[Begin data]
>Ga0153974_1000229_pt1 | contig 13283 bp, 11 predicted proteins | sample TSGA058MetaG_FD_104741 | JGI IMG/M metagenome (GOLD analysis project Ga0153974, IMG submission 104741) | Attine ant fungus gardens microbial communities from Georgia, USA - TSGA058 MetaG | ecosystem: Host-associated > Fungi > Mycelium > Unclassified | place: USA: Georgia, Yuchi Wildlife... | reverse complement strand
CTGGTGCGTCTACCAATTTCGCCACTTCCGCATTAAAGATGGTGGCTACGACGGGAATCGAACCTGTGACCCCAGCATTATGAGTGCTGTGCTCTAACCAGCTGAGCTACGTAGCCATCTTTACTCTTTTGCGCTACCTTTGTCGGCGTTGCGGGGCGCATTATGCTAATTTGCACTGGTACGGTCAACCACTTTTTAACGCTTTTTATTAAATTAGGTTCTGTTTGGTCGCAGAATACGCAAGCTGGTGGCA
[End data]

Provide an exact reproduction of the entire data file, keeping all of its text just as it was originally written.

>Ga0153974_1000229_pt1 | contig 13283 bp, 11 predicted proteins | sample TSGA058MetaG_FD_104741 | JGI IMG/M metagenome (GOLD analysis project Ga0153974, IMG submission 104741) | Attine ant fungus gardens microbial communities from Georgia, USA - TSGA058 MetaG | ecosystem: Host-associated > Fungi > Mycelium > Unclassified | place: USA: Georgia, Yuchi Wildlife... | reverse complement strand
CTGGTGCGTCTACCAATTTCGCCACTTCCGCATTAAAGATGGTGGCTACGACGGGAATCGAACCTGTGACCCCAGCATTATGAGTGCTGTGCTCTAACCAGCTGAGCTACGTAGCCATCTTTACTCTTTTGCGCTACCTTTGTCGGCGTTGCGGGGCGCATTATGCTAATTTGCACTGGTACGGTCAACCACTTTTTAACGCTTTTTATTAAATTAGGTTCTGTTTGGTCGCAGAATACGCAAGCTGGTGGCA